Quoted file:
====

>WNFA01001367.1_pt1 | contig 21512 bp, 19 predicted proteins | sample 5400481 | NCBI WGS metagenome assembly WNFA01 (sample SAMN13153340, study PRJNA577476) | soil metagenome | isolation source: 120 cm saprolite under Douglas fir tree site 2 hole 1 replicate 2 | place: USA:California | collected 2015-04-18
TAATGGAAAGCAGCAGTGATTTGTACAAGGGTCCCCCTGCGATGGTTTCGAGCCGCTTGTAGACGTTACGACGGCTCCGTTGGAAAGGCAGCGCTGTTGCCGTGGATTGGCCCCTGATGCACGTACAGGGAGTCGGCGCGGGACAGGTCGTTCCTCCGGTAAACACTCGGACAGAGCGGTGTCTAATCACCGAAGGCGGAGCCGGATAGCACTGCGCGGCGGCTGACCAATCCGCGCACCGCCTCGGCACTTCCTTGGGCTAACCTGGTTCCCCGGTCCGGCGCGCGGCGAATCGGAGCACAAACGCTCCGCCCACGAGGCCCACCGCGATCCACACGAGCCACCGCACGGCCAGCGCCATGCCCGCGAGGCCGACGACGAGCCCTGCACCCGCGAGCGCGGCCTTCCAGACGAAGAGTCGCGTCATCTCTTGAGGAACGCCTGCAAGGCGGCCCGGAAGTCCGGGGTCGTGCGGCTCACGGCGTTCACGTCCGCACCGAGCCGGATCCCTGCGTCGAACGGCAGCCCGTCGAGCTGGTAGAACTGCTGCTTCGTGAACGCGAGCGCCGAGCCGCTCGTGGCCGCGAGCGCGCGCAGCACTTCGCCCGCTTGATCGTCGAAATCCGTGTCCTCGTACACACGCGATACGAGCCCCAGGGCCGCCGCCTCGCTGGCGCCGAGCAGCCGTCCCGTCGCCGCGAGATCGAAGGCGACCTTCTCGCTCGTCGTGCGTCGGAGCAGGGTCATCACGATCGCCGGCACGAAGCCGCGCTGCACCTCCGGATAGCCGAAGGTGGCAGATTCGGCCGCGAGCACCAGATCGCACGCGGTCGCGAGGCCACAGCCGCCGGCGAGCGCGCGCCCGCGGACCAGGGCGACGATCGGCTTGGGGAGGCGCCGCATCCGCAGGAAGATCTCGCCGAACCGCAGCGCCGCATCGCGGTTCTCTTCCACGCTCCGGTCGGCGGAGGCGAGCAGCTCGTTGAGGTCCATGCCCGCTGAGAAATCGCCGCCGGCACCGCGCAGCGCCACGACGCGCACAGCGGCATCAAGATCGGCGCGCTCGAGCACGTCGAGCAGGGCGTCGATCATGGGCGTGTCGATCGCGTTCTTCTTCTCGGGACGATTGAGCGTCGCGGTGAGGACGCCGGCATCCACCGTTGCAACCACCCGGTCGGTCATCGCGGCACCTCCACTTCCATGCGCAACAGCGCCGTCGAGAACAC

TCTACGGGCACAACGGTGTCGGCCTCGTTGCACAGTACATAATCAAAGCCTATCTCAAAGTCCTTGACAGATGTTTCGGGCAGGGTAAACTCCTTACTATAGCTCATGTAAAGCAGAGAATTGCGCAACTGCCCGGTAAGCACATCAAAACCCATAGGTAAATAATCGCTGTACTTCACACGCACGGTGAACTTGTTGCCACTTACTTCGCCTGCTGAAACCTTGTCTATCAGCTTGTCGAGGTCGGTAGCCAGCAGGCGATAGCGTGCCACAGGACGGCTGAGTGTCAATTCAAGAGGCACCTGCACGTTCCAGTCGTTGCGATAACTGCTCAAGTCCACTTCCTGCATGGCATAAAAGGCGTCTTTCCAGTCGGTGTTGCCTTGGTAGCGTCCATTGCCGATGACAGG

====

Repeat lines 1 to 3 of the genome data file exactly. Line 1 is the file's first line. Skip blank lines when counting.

>WNFA01001367.1_pt1 | contig 21512 bp, 19 predicted proteins | sample 5400481 | NCBI WGS metagenome assembly WNFA01 (sample SAMN13153340, study PRJNA577476) | soil metagenome | isolation source: 120 cm saprolite under Douglas fir tree site 2 hole 1 replicate 2 | place: USA:California | collected 2015-04-18
TAATGGAAAGCAGCAGTGATTTGTACAAGGGTCCCCCTGCGATGGTTTCGAGCCGCTTGTAGACGTTACGACGGCTCCGTTGGAAAGGCAGCGCTGTTGCCGTGGATTGGCCCCTGATGCACGTACAGGGAGTCGGCGCGGGACAGGTCGTTCCTCCGGTAAACACTCGGACAGAGCGGTGTCTAATCACCGAAGGCGGAGCCGGATAGCACTGCGCGGCGGCTGACCAATCCGCGCACCGCCTCGGCACTTCCTTGGGCTAACCTGGTTCCCCGGTCCGGCGCGCGGCGAATCGGAGCACAAACGCTCCGCCCACGAGGCCCACCGCGATCCACACGAGCCACCGCACGGCCAGCGCCATGCCCGCGAGGCCGACGACGAGCCCTGCACCCGCGAGCGCGGCCTTCCAGACGAAGAGTCGCGTCATCTCTTGAGGAACGCCTGCAAGGCGGCCCGGAAGTCCGGGGTCGTGCGGCTCACGGCGTTCACGTCCGCACCGAGCCGGATCCCTGCGTCGAACGGCAGCCCGTCGAGCTGGTAGAACTGCTGCTTCGTGAACGCGAGCGCCGAGCCGCTCGTGGCCGCGAGCGCGCGCAGCACTTCGCCCGCTTGATCGTCGAAATCCGTGTCCTCGTACACACGCGATACGAGCCCCAGGGCCGCCGCCTCGCTGGCGCCGAGCAGCCGTCCCGTCGCCGCGAGATCGAAGGCGACCTTCTCGCTCGTCGTGCGTCGGAGCAGGGTCATCACGATCGCCGGCACGAAGCCGCGCTGCACCTCCGGATAGCCGAAGGTGGCAGATTCGGCCGCGAGCACCAGATCGCACGCGGTCGCGAGGCCACAGCCGCCGGCGAGCGCGCGCCCGCGGACCAGGGCGACGATCGGCTTGGGGAGGCGCCGCATCCGCAGGAAGATCTCGCCGAACCGCAGCGCCGCATCGCGGTTCTCTTCCACGCTCCGGTCGGCGGAGGCGAGCAGCTCGTTGAGGTCCATGCCCGCTGAGAAATCGCCGCCGGCACCGCGCAGCGCCACGACGCGCACAGCGGCATCAAGATCGGCGCGCTCGAGCACGTCGAGCAGGGCGTCGATCATGGGCGTGTCGATCGCGTTCTTCTTCTCGGGACGATTGAGCGTCGCGGTGAGGACGCCGGCATCCACCGTTGCAACCACCCGGTCGGTCATCGCGGCACCTCCACTTCCATGCGCAACAGCGCCGTCGAGAACAC

TCTACGGGCACAACGGTGTCGGCCTCGTTGCACAGTACATAATCAAAGCCTATCTCAAAGTCCTTGACAGATGTTTCGGGCAGGGTAAACTCCTTACTATAGCTCATGTAAAGCAGAGAATTGCGCAACTGCCCGGTAAGCACATCAAAACCCATAGGTAAATAATCGCTGTACTTCACACGCACGGTGAACTTGTTGCCACTTACTTCGCCTGCTGAAACCTTGTCTATCAGCTTGTCGAGGTCGGTAGCCAGCAGGCGATAGCGTGCCACAGGACGGCTGAGTGTCAATTCAAGAGGCACCTGCACGTTCCAGTCGTTGCGATAACTGCTCAAGTCCACTTCCTGCATGGCATAAAAGGCGTCTTTCCAGTCGGTGTTGCCTTGGTAGCGTCCATTGCCGATGACAGG